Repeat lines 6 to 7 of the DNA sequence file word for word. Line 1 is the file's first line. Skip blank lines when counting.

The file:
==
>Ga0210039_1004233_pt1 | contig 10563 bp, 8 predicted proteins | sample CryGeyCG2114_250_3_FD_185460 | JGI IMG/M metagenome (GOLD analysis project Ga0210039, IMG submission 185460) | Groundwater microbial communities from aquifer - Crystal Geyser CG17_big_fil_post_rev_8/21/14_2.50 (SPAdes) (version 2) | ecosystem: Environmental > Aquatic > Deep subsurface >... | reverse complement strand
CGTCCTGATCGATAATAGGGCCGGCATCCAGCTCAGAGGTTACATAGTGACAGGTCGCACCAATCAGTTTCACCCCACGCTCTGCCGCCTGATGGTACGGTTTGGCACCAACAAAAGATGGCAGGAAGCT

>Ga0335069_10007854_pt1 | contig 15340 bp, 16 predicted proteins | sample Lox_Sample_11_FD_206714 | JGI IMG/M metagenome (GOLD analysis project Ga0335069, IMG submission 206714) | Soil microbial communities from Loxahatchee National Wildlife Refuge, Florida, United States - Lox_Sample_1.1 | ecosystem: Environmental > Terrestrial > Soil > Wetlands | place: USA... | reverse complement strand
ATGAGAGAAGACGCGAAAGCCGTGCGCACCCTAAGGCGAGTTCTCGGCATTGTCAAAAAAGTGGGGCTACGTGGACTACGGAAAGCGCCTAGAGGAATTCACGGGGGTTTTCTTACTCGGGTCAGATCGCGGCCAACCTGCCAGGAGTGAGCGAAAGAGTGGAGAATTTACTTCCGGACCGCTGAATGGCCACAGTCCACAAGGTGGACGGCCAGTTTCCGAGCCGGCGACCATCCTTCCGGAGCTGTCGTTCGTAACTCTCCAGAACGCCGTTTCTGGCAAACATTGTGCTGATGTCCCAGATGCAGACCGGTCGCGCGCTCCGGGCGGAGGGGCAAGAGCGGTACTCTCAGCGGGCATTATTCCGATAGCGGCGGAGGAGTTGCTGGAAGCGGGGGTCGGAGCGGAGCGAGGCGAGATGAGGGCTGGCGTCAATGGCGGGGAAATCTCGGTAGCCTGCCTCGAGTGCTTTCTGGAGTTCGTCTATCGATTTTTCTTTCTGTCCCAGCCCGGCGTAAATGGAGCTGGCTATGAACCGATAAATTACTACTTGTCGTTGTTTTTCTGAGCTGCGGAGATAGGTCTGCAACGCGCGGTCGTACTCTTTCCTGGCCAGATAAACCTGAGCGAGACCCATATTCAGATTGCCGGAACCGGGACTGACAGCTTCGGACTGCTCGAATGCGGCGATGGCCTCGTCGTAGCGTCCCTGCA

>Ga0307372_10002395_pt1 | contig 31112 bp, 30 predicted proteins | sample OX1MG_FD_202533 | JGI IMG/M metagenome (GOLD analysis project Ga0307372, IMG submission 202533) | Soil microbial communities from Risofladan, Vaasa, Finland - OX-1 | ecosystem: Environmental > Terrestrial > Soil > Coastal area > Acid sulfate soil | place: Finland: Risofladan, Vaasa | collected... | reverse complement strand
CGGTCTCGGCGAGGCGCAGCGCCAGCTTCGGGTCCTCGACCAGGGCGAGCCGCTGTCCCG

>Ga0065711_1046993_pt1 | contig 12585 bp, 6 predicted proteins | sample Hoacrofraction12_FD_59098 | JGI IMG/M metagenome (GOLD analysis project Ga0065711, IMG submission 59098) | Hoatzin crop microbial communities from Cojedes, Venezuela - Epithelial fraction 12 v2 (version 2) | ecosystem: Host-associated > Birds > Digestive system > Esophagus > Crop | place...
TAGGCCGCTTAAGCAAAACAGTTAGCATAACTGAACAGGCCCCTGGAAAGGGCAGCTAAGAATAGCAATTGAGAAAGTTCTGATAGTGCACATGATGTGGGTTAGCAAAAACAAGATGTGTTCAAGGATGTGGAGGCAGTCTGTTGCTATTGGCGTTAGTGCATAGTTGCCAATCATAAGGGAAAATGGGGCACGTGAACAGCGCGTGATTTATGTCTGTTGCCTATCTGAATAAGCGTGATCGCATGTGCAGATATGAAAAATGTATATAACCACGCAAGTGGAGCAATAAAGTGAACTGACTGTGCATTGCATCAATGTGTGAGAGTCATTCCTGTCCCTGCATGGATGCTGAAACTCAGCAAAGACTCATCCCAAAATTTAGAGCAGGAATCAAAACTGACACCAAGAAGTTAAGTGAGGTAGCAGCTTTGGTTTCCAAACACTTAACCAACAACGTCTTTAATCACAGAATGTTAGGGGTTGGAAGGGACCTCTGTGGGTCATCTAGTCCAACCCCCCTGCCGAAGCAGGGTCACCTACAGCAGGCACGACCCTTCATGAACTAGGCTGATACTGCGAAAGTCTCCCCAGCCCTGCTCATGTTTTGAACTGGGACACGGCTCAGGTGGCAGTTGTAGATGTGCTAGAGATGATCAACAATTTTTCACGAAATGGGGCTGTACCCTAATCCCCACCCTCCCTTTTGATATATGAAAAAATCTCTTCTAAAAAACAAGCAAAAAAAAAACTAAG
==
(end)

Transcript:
CGGTCTCGGCGAGGCGCAGCGCCAGCTTCGGGTCCTCGACCAGGGCGAGCCGCTGTCCCG

>Ga0065711_1046993_pt1 | contig 12585 bp, 6 predicted proteins | sample Hoacrofraction12_FD_59098 | JGI IMG/M metagenome (GOLD analysis project Ga0065711, IMG submission 59098) | Hoatzin crop microbial communities from Cojedes, Venezuela - Epithelial fraction 12 v2 (version 2) | ecosystem: Host-associated > Birds > Digestive system > Esophagus > Crop | place...